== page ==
By Brieanna Charlebois
As stay-at-home orders became commonplace in response to the continued threat of COVID-19, the lack of interconnectivity and human connection has exacerbated the ongoing mental health crisis in Canada.
Life as we knew it pre-pandemic no longer exists. Those who were fortunate enough to keep their jobs began working from home, with the exception of frontline healthcare workers and first responders, who face added pressures and fears associated with the threat of the novel coronavirus. In April, the Secretary General of the United Nations reported the mental health and wellbeing of societies were severely affected by the pandemic. This remains a continuing and urgent priority to date. Fears about the health impacts of the virus, concerns for family members, extended social isolation, economic risk and uncertainty continue to be common sources of mental health distress around the world. As suicide and opioid-related deaths spiked across the country, police officers were among the first responders to feel the significant impacts of the tragedies.
As we take a deeper look at vast changes in law enforcement over the past year, it’s important to consider the mental health impacts of the virus. The mental wellness crises among first responders is an ongoing occupational health hazard, often the result of a stressful work environment, including exposure to significant trauma and tragedy faced daily by police. Stigma also continues playing a large role when accessing mental health supports—something we, as a society, must work to change.
This edition of Blue Line addresses this theme. It features a Q&A with Const. James Jefferson, wellness co-ordinator officer with the Greater Sudbury Police Service. Jefferson provides a first-person account of using his experience and PTSD to gain perspective, redefining and molding it into tool to help officers within his department. Similarly, in this month’s Holding the Line column, Michelle Vincent addresses the correlation between a lack of connectivity/human interaction and addiction, posing a new approach police could use in combating the ongoing opioid crisis while prioritizing their own mental health.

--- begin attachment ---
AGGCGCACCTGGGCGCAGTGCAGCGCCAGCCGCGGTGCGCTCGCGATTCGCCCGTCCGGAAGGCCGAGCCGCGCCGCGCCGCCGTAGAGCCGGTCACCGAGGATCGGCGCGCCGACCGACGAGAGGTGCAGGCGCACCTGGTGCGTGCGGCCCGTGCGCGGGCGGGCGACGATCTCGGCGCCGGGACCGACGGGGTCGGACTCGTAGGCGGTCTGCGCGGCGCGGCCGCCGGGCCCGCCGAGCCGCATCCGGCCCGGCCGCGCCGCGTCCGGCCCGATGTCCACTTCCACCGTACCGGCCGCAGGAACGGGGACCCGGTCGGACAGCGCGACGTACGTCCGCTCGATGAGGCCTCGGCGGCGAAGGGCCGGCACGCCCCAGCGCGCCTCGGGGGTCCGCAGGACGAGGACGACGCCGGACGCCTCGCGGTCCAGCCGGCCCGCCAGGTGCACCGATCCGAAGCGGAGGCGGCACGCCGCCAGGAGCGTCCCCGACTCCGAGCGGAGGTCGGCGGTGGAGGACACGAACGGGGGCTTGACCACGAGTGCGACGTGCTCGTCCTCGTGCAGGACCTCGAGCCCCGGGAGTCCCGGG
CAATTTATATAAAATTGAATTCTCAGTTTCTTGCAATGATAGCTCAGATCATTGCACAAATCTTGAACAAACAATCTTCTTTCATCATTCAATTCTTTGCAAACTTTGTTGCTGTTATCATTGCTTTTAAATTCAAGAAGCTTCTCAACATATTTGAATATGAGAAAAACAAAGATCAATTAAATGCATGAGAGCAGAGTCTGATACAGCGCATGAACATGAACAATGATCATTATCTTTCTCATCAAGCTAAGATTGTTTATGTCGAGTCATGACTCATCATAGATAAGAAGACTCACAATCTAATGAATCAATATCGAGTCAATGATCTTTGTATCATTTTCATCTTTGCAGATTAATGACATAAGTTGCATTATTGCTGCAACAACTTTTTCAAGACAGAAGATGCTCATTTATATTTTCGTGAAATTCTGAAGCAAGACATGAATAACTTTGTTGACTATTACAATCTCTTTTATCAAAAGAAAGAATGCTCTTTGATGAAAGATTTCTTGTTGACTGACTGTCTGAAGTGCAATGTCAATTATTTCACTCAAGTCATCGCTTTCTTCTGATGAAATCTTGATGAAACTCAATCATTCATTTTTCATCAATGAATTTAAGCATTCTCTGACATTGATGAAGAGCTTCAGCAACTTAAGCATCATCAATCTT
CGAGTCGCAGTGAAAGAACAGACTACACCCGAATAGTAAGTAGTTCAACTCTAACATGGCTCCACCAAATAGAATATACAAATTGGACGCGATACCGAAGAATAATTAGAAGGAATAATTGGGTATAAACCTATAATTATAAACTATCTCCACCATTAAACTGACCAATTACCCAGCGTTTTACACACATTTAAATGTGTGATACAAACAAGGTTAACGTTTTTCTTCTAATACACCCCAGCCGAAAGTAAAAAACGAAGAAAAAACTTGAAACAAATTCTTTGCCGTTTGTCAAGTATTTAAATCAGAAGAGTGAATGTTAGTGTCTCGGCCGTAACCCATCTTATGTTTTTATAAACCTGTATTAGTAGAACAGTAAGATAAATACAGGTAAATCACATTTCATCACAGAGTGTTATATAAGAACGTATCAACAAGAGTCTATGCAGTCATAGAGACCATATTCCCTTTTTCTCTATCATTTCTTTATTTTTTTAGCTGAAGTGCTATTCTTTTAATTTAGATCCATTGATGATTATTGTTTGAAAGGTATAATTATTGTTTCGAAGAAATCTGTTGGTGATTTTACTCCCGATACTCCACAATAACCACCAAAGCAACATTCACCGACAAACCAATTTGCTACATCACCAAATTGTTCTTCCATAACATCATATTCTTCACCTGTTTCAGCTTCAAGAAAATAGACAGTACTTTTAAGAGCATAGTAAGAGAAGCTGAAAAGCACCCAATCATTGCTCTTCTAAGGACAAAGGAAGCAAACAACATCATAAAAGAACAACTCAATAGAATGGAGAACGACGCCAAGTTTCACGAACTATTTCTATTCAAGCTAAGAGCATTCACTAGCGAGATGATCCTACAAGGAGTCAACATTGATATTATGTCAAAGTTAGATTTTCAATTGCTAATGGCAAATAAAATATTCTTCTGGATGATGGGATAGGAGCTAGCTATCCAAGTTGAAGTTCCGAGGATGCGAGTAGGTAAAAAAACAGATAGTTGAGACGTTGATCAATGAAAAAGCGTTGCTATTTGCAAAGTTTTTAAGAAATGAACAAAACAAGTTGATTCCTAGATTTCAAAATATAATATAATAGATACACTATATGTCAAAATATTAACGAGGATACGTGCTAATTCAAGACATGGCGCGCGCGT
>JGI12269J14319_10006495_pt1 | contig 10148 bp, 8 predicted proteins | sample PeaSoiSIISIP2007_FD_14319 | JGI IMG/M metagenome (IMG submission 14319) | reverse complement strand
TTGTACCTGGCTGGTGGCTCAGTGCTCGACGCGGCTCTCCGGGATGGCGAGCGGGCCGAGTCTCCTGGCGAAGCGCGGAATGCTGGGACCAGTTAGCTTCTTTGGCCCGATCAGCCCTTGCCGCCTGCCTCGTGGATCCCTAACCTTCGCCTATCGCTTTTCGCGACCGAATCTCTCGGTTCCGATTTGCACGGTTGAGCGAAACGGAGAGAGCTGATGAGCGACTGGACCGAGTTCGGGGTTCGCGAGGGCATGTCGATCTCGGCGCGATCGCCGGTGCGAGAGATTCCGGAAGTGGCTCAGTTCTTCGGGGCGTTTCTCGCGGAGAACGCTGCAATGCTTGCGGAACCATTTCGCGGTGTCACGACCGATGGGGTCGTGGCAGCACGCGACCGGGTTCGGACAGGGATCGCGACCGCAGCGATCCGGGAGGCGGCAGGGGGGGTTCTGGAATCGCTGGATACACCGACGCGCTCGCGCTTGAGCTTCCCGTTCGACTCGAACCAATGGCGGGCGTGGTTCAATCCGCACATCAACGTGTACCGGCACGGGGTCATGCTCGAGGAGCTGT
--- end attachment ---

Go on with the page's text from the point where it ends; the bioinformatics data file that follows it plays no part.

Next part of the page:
Departments across the country are working to provide better mental health resources to their officers. One such resource is the newly launched Espri by TELUS app, which offers a variety of features and tools including resource hub, a goal setting tool, a group video call feature and a resource list that links users to their department’s preferred support providers.
As I move into the new role of editor of Blue Line, I am also grappling with the challenge of creating meaningful connections with my new audience: you.
There’s no contest: face-to-face interactions create stronger bonds and allow for deeper conversations. Though these aren’t possible now, I am grateful to have been embraced by many within the Canadian policing community and am actively working to make meaningful connections wherever possible, virtually.
Countless Zoom calls later, I am confidently building toward better understanding the needs of Canadian law enforcement and want to encourage continued open communication. So, please feel free to reach out anytime and let’s keep breaking down barriers and building these ever-important connections!